Rapid prototyping used to create bespoke helmets for Team GB
UK firm Crux Product Design has utilised innovative CAD methods, novel materials and new rapid manufacturing techniques to create bespoke track and road cycling helmets for Team GB.
The ergonomic and futuristic helmets, commissioned by UK Sport and British Cycling back in 2009, are said to offer new levels of comfort and safety, making them suitable for road, sprint, pursuit and para-cycling events.
To create them, Crux began by utilising new CAD methods and taking 3D laser scans of each individual athlete to ensure the best fit. Additive manufacturing methods were then used to turn the 3D models into rapid prototypes over night.
According to the company, the prototypes were physically used as part of the helmet fitting process; giving the athletes confidence that their helmet fit would be flawless.
In terms of materials, Crux developed a unique shell design comprising of an inner shell that was designed to fit closely to the athlete's head, and an outer shell shaped for optimum performance. In the middle lies an energy absorbing safety material that is sandwiched between both shells.
Extensive testing found that aluminium honeycomb, often used within the aerospace industry, worked well as a material for the helmet core. When combined with the unique dual shell, it was said to outperform previous designs in terms of absorbing impact energy efficiently and ensuring deceleration forces weren't transferred to the wearer.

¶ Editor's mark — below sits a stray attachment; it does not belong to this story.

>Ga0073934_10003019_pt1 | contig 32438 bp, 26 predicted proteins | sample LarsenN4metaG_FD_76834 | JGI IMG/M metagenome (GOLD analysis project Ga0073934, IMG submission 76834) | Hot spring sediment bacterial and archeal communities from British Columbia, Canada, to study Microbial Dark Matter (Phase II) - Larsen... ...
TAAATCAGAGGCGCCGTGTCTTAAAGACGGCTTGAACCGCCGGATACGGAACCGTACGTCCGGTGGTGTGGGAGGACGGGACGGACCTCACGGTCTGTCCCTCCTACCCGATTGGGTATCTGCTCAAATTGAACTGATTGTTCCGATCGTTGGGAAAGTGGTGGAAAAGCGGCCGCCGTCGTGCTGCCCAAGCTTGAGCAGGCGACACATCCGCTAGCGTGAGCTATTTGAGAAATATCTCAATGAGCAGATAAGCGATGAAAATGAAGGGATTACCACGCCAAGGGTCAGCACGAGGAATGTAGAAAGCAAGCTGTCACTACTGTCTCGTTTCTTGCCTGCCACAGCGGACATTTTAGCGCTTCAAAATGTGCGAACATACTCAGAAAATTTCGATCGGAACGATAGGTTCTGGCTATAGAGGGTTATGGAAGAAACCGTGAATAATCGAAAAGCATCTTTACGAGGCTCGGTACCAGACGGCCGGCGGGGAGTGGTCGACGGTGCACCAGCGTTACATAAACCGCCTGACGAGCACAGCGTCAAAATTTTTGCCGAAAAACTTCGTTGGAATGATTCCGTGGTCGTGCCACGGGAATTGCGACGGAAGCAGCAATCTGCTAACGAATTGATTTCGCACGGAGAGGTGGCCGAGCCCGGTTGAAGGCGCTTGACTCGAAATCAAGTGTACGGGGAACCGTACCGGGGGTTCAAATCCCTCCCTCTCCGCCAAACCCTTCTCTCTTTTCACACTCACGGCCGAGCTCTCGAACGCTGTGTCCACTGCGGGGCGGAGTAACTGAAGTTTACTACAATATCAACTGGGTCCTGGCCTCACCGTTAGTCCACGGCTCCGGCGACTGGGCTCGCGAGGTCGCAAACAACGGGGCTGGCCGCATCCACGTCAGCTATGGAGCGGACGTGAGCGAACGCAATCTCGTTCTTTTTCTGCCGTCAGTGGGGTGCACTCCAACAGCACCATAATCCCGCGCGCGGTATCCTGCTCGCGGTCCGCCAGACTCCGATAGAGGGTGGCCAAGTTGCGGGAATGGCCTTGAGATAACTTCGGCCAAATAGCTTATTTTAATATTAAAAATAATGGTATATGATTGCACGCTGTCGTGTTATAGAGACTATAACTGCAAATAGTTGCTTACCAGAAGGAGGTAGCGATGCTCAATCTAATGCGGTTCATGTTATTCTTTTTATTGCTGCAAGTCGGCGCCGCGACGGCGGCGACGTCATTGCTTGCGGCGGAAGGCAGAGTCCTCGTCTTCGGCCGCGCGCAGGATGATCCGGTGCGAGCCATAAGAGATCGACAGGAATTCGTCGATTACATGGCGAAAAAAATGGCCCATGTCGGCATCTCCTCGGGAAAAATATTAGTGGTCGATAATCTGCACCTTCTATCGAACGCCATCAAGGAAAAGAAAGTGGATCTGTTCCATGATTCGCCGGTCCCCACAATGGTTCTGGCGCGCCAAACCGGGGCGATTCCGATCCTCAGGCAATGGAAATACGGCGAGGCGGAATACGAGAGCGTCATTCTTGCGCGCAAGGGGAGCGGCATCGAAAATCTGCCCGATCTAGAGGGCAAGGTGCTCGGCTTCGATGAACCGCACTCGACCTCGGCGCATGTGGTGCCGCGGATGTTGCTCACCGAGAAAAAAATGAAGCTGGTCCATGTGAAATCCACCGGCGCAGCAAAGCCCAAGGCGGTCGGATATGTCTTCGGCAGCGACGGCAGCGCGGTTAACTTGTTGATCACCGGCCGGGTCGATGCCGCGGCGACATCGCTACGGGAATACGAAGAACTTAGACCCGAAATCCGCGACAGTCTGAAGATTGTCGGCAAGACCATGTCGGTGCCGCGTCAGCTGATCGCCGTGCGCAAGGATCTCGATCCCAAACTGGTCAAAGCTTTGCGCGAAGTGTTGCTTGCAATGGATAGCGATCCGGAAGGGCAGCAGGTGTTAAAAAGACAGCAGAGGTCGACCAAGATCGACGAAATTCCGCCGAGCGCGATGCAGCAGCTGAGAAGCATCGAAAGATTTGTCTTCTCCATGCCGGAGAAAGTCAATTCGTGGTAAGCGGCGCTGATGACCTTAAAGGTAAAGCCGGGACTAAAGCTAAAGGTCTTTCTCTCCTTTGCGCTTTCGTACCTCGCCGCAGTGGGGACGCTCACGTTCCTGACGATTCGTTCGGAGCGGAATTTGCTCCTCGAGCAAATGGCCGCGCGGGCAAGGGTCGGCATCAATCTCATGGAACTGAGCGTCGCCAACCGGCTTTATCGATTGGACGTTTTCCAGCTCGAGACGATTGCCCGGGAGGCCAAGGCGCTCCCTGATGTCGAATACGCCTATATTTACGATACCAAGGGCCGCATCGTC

Other materials used were polycarbonate (for the visor) and an iridium coating to ensure the rider's vision would not be impaired. The inner and outer helmet skins were made from ABS plastic to lower weight.
Dr Scott Drawer, head of research and innovation at UK Sport, said: "Our job is to ensure our athletes make it to the start line among the best prepared and most feared in the world. Britain has a wealth of expertise in science, engineering and technology and by working with companies like Crux Product Design we can tap into a much wider network of skills and abilities from other industries to ensure we are leaving no stone unturned in our pursuit of sporting excellence."
Beyond 2012, Crux says the patent pending helmets could be used in winter sports, as the materials are unaffected by cold temperatures. Production is due to begin this month.
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